The latest season encompasses the breakdown of Prince Charles and Princess Diana's marriage, but the subject is dealt with sensitively; indeed one episode ends with a fulsome on-screen postscript flattering the work of Charles’ Prince’s Trust charity.
But the royal dislike of it runs deep. Prince Philip was so “upset” by one storyline in The Crown he considered suing Netflix, the Sunday Times also reports.
The storyline that provoked his ire featured the death of his sister Princess Cecilie in the penultimate episode of the second series broadcast in 2017. The episode shows Philip and Charles’ experience of attending Gordonstoun boarding school in Scotland, and shows how Cecilie died in a plane crash. In The Crown she takes the journey as a result of Philip being punished because of an incident at Gordonstoun. In reality, her journey had nothing to do with the incident.
Hugo Vickers, a royal historian and author, told the paper: “I know Prince Philip consulted his lawyer about it, to ask ‘What can I do about it?’ He was very upset about the way that was portrayed. He was human. He could be hurt like anybody else.”
Vickers, the author of The Crown Dissected, which sets out errors in the series, said: “[Philip] was not displeased when I put the record straight.”
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King Charles steps up to honor war dead
King Charles III led Remembrance Day ceremonies in London Sunday morning, as Great Britain paused to honor the war dead, and, perhaps, take note of an extraordinary year of change for the country.
Queen Elizabeth II had in recent years either not attended the ceremony, which takes place at Britain’s central war memorial, The Cenotaph, in London’s Whitehall, or watched it from a balcony of the Foreign Office. However, as Commander-in-Chief, she (and her late husband) always regarded it as one of her most important national duties.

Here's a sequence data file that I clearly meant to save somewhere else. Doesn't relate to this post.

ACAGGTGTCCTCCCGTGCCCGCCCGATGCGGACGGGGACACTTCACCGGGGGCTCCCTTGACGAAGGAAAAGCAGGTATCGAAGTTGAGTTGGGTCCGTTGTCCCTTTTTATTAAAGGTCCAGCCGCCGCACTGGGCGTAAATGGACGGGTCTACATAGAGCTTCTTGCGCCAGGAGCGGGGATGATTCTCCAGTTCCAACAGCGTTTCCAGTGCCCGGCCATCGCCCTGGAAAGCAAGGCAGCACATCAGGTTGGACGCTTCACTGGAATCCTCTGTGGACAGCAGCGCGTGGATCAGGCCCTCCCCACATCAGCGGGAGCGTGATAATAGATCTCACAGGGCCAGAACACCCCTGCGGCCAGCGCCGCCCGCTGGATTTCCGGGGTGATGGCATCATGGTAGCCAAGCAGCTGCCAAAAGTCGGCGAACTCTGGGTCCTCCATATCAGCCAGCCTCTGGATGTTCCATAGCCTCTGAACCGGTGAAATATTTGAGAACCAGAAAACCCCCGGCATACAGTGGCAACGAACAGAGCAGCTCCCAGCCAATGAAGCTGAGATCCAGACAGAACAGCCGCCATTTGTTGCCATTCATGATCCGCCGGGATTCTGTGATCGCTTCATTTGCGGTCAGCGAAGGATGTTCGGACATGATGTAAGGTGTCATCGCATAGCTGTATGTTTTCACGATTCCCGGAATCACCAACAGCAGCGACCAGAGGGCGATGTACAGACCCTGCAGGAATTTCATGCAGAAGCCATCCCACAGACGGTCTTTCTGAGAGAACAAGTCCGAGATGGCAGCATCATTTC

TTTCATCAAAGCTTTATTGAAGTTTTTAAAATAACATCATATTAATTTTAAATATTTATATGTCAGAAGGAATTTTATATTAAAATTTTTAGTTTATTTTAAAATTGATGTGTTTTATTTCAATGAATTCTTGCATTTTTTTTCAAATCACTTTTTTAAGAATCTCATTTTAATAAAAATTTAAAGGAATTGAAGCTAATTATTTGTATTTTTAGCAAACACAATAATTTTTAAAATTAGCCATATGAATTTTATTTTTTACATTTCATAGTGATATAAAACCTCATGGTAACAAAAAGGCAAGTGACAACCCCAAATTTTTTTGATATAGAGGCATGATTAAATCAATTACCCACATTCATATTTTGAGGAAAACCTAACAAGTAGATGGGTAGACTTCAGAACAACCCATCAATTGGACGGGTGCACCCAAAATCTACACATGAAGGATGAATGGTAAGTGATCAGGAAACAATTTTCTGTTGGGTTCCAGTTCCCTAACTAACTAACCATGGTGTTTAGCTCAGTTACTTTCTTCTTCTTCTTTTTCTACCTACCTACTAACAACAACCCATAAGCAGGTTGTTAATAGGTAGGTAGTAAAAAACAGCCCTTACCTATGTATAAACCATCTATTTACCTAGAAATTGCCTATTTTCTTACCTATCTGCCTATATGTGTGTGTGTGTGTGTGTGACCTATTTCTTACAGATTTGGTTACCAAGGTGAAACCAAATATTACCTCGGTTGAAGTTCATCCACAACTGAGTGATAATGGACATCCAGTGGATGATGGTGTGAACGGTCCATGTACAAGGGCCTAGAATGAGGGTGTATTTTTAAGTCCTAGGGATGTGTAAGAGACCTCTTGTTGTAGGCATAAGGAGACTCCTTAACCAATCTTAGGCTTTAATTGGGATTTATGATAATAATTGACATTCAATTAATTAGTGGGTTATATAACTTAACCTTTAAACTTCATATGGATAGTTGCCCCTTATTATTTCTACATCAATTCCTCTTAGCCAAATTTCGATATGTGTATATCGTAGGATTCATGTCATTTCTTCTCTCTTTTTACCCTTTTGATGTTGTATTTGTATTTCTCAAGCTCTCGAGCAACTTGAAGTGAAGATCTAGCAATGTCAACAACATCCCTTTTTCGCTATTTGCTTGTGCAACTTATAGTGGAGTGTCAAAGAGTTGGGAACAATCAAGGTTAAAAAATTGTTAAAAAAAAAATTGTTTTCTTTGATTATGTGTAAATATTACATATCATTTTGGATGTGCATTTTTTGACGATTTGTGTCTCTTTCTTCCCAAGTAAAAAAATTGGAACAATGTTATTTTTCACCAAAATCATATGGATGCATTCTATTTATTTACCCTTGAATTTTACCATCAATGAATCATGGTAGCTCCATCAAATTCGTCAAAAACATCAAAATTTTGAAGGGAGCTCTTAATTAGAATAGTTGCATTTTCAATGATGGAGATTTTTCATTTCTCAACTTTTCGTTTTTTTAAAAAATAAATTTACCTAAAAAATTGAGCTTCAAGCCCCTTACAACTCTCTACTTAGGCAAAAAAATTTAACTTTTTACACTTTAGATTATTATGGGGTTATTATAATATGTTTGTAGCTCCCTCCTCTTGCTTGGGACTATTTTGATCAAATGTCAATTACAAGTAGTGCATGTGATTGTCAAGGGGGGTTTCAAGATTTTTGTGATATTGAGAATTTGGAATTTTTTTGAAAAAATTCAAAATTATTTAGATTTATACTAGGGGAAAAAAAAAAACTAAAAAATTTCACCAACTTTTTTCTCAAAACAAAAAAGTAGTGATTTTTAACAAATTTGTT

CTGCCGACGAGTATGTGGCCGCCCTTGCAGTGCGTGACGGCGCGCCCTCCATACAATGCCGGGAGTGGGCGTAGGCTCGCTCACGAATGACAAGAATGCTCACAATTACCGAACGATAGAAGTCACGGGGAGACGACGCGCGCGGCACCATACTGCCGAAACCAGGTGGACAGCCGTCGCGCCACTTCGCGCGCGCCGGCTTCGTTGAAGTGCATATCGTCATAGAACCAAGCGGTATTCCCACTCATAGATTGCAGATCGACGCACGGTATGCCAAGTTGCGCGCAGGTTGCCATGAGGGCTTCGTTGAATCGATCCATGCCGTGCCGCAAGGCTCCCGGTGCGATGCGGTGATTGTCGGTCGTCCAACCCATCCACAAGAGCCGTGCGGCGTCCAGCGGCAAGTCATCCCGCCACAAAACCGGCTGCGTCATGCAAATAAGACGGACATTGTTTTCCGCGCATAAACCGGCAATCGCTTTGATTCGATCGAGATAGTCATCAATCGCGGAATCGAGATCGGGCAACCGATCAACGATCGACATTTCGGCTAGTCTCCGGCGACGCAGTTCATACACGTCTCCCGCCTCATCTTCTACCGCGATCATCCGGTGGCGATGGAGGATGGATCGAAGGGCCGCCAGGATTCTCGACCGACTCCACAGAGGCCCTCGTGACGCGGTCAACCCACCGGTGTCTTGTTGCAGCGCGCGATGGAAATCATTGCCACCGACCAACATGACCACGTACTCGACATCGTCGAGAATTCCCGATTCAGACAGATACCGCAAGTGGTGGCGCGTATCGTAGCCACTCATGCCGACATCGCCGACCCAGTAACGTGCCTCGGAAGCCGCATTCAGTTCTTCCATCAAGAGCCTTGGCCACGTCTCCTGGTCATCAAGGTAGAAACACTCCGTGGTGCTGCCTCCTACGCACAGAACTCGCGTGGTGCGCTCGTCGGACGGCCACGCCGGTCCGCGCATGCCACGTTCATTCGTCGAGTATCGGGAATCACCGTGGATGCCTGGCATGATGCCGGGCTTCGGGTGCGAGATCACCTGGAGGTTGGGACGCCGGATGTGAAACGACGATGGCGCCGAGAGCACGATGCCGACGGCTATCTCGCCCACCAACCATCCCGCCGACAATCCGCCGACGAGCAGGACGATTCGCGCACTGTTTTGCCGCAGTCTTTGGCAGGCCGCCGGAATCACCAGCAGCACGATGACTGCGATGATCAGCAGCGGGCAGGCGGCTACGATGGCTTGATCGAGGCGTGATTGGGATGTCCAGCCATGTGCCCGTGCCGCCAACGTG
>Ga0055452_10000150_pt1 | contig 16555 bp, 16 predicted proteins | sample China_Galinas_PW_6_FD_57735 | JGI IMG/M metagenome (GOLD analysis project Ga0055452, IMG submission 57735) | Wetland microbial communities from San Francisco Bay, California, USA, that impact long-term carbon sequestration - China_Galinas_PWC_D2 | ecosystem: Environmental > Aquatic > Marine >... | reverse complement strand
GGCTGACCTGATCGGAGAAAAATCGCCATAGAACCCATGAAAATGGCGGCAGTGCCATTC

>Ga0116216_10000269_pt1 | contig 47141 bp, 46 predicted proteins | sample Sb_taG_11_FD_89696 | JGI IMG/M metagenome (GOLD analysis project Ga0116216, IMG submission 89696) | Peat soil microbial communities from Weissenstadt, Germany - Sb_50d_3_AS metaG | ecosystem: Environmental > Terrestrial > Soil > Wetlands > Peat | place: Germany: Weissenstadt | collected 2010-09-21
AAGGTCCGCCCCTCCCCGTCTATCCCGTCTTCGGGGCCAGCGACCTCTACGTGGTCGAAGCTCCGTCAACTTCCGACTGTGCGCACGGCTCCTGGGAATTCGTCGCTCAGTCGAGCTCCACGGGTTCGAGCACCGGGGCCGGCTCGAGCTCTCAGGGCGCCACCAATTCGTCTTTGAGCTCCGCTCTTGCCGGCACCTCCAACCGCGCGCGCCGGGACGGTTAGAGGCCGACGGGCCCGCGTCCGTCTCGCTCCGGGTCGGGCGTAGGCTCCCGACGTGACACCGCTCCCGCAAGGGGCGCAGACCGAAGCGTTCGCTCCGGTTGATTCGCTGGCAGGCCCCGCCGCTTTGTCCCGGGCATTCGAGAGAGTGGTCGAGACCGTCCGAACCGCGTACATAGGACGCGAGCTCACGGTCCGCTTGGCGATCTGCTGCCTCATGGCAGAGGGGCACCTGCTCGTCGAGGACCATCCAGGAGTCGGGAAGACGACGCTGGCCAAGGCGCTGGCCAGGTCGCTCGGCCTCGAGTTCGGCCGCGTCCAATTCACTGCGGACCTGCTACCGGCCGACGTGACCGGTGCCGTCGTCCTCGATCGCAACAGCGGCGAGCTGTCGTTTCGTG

When she was forced to miss the ceremony altogether in 2021 it was a glaring sign of the extent of her ill-health. Her absence hovered over today’s ceremony, not least when the Guards struck up Beethoven’s Funeral March in B Flat Major, the tune that was the accompaniment to much of her funeral in September.
10,000 members of veteran’s association the Royal British Legion took part in Sunday’s procession, along with another estimated 10,000 members of the public, making it the biggest such ceremony since before Covid.
Charles, wearing the great coat of a No. 1 Field Marshal, stood at the head of the royal family group, followed by Prince William, in RAF uniform, Prince Edward and Princess Anne. They all laid wreaths of poppies on the steps of the monument to mark different branches of the armed forces.
There was no role, even by proxy, for the only two members of the family to have seen active service in living memory, Prince Andrew and Prince Harry. Kate Middleton and Queen Camilla watched proceedings from the same Foreign Office balcony where Elizabeth stood in 2020 to observe.
Charles had been laying the wreath on her behalf since 2017 as she had struggled with mobility issues. The invited guests always include the prime minister (now Rishi Sunak), political leaders on all sides and former prime ministers.
In an extraordinary sign of the political chaos that has wracked the United Kingdom in recent years, the latter group this year included the record-breaking tally of seven living ex-prime ministers who now stalk the land: Liz Truss, Boris Johnson, Theresa May, David Cameron, Gordon Brown, Tony Blair, and John Major.
Is Andrew planning ‘fightback’?
The Times of London poses and answers a fascinating question this weekend. Why, as the Mail on Sunday recently reported, was Prince Andrew “blindsided” by the outcome of the meeting and “utterly bereft” when King Charles told him there was no way back to return to his royal duties?